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Agency acts following investigation into handling of hammerhead on Sanibel

June 20, 2018
By TIFFANY REPECKI ( , Island Reporter, Captiva Current, Sanibel-Captiva Islander

A local man who received national attention for catching a 12-foot hammerhead shark last month on Sanibel has been advised on proper animal handling practices by at least one agency.

Elliot Sudal caught the male shark near Blind Pass on May 6. It was reported at the time that the hammerhead was "quickly tagged with research data, then released safely" in collaboration with the Apex Predators Program, which is run by the National Oceanic and Atmospheric Administration.

The Florida Fish and Wildlife Conservation Commission and the National Marine Fisheries Service - the NOAA division that oversees the program - were notified of the incident, with the FWC taking action following an investigation.

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"Hammerhead sharks are prohibited from harvest in Florida state waters," Melody Kilborn, spokeswoman for the FWC's Southwest Region Office, said. "This means that, when caught, they must be released immediately, free, alive and unharmed."

She reported that a thorough investigation was conducted into the incident.

"Mr. Sudal did not receive a fine or citation," Kilborn said. "However, he was educated on the FWC Shark-Smart fishing guidelines and Florida rules and regulations pertaining to shark fishing."

She added that no criminal charges were filed.

Sudal was given the information on May 24, closing the investigation.

"An FWC records search yielded no prior citations, warnings or investigative documents for Mr. Sudal," Kilborn said.

On May 18, the National Marine Fisheries Service released a statement on the incident to "correct several inaccuracies" in the media involving his "handling and tagging of sharks and sawfish."

The agency noted that it remains concerned with his handling practices.

"Mr. Sudal's tagging of an endangered smalltooth sawfish caught in Florida in April 2017 was investigated by NOAA and resulted in a compliance assistance letter from NOAA's Office of General Counsel informing him of the Endangered Species Act issues and the safe handling protocol for sawfish," the statement reads. "Smalltooth sawfish are related to sharks and were listed under the Endangered Species Act in 2003."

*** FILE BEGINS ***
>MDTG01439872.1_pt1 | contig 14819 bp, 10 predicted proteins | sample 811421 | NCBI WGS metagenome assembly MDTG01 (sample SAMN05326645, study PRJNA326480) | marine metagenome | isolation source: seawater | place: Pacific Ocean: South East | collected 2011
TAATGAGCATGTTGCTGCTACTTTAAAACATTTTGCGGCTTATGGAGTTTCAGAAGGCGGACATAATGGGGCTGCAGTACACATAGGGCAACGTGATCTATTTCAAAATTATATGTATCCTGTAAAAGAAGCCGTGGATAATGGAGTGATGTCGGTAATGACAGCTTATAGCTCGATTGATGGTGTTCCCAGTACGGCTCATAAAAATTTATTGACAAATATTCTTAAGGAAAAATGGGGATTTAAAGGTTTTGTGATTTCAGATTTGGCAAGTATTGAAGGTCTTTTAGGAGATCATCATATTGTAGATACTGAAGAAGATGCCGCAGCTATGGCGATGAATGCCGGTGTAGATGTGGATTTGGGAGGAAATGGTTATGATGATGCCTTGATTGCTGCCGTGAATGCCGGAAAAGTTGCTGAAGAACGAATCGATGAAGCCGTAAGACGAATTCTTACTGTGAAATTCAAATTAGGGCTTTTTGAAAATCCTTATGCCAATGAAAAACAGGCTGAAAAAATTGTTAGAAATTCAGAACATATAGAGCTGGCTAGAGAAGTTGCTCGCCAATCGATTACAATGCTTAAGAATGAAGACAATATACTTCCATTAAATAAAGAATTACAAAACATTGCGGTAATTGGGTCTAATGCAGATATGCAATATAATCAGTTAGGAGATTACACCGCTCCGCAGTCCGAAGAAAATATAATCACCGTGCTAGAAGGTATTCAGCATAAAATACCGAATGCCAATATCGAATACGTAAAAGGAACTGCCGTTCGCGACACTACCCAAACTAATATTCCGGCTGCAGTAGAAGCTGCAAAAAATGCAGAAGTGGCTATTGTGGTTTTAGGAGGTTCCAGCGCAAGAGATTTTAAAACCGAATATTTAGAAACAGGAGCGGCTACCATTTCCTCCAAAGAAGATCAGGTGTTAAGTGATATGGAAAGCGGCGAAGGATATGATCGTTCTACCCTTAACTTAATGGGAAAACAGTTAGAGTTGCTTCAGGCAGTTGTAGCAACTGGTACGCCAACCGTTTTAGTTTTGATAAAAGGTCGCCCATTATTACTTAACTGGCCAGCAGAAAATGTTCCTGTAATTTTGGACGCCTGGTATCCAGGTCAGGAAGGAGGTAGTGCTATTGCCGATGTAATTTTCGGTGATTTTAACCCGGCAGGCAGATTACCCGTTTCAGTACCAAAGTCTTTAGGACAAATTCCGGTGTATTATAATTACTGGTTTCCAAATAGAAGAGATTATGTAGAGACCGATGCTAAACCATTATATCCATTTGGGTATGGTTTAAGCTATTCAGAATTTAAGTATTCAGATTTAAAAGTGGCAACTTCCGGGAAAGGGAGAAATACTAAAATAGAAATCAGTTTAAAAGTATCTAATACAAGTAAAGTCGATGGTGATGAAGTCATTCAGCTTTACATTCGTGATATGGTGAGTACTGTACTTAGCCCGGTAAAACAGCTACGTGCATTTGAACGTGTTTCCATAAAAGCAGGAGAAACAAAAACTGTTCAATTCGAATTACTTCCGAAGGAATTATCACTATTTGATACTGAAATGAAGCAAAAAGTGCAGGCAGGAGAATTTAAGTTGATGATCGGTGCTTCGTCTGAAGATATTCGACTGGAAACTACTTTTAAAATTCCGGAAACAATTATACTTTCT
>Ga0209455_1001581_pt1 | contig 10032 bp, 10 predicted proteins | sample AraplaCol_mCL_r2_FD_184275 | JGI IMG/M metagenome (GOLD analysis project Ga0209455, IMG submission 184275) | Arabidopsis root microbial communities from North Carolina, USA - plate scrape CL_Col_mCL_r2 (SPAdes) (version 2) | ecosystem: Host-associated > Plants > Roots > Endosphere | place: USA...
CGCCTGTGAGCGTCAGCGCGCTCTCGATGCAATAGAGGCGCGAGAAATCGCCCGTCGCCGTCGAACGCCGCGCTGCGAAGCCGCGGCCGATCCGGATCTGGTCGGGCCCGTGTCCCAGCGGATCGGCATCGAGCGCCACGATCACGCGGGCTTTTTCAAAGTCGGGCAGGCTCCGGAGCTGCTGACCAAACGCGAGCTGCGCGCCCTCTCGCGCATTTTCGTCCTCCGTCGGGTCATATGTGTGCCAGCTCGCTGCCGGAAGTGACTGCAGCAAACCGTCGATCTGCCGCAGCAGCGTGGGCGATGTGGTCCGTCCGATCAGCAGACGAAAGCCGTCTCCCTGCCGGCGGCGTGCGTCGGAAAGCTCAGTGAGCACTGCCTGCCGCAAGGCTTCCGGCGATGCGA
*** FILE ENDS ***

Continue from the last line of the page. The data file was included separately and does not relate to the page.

"Best practices and guidelines for volunteers call for the immediate release of sharks," it noted. "Physical handling should be minimized, all species should be kept in the water while tagging and then released quickly. During tagging, sharks should not be dragged onto dry sand or boat decks for any reason."

Kate Brogan, spokeswoman for the NOAA division, confirmed that the agency is aware of the most recent incident with the hammerhead. She could not comment on any potential or ongoing investigation in relation to it.

"As with most investigative agencies, NOAA's long standing policy is not to comment on potential or ongoing investigations," Brogan said.

She explained that compliance assistance letters are "enforcement tools" used by the NOAA in a variety of circumstances.

"After considering the facts and circumstances of each case, the NOAA Office of General Counsel, Enforcement Section, determines what response is appropriate to promote compliance with the laws. The Enforcement Section has several enforcement tools available including seeking monetary penalties, issuing written warnings, or helping to educate the person," Brogan said. "A compliance assistance letter is a letter sent by the Enforcement Section or the Office of Law Enforcement seeking to educate the person on the applicable rules and regulations. Should the person commit the same violation again, the compliance assistance letter could serve as a basis for an increased response, such as monetary penalties."

She also emphasized that Sudal has no official ties to the division.

"Mr. Sudal is not and has never been an employee of NOAA Fisheries, nor is he formally affiliated with any of the agency's programs," she said. "He practices citizen science as a volunteer and provides the agency with some of his data."

Sudal could not be reached for comment.

Kilborn recommended that the public view FWC's Shark Smart handling guidelines online for tips on how to ensure that sharks are released in such a manner to increase their chances for survival at

"We definitely encourage anyone who suspects a fish or wildlife violation to give us a call," she said.

The Wildlife Alert Hotline can be reached at 888-404-FWCC (3922).



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